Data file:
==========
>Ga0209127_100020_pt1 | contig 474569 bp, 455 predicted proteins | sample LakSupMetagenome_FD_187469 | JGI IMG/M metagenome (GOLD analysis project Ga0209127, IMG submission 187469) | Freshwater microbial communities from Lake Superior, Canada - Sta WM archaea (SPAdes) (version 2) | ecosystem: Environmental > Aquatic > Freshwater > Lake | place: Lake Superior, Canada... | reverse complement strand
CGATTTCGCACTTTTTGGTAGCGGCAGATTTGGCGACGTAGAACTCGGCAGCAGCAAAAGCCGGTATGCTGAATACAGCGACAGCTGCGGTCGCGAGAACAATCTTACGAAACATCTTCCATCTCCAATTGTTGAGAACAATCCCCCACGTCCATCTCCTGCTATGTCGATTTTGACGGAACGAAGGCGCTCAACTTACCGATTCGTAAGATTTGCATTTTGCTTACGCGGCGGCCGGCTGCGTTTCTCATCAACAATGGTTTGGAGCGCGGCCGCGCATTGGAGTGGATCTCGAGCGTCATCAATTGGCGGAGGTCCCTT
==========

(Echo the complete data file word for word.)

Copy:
>Ga0209127_100020_pt1 | contig 474569 bp, 455 predicted proteins | sample LakSupMetagenome_FD_187469 | JGI IMG/M metagenome (GOLD analysis project Ga0209127, IMG submission 187469) | Freshwater microbial communities from Lake Superior, Canada - Sta WM archaea (SPAdes) (version 2) | ecosystem: Environmental > Aquatic > Freshwater > Lake | place: Lake Superior, Canada... | reverse complement strand
CGATTTCGCACTTTTTGGTAGCGGCAGATTTGGCGACGTAGAACTCGGCAGCAGCAAAAGCCGGTATGCTGAATACAGCGACAGCTGCGGTCGCGAGAACAATCTTACGAAACATCTTCCATCTCCAATTGTTGAGAACAATCCCCCACGTCCATCTCCTGCTATGTCGATTTTGACGGAACGAAGGCGCTCAACTTACCGATTCGTAAGATTTGCATTTTGCTTACGCGGCGGCCGGCTGCGTTTCTCATCAACAATGGTTTGGAGCGCGGCCGCGCATTGGAGTGGATCTCGAGCGTCATCAATTGGCGGAGGTCCCTT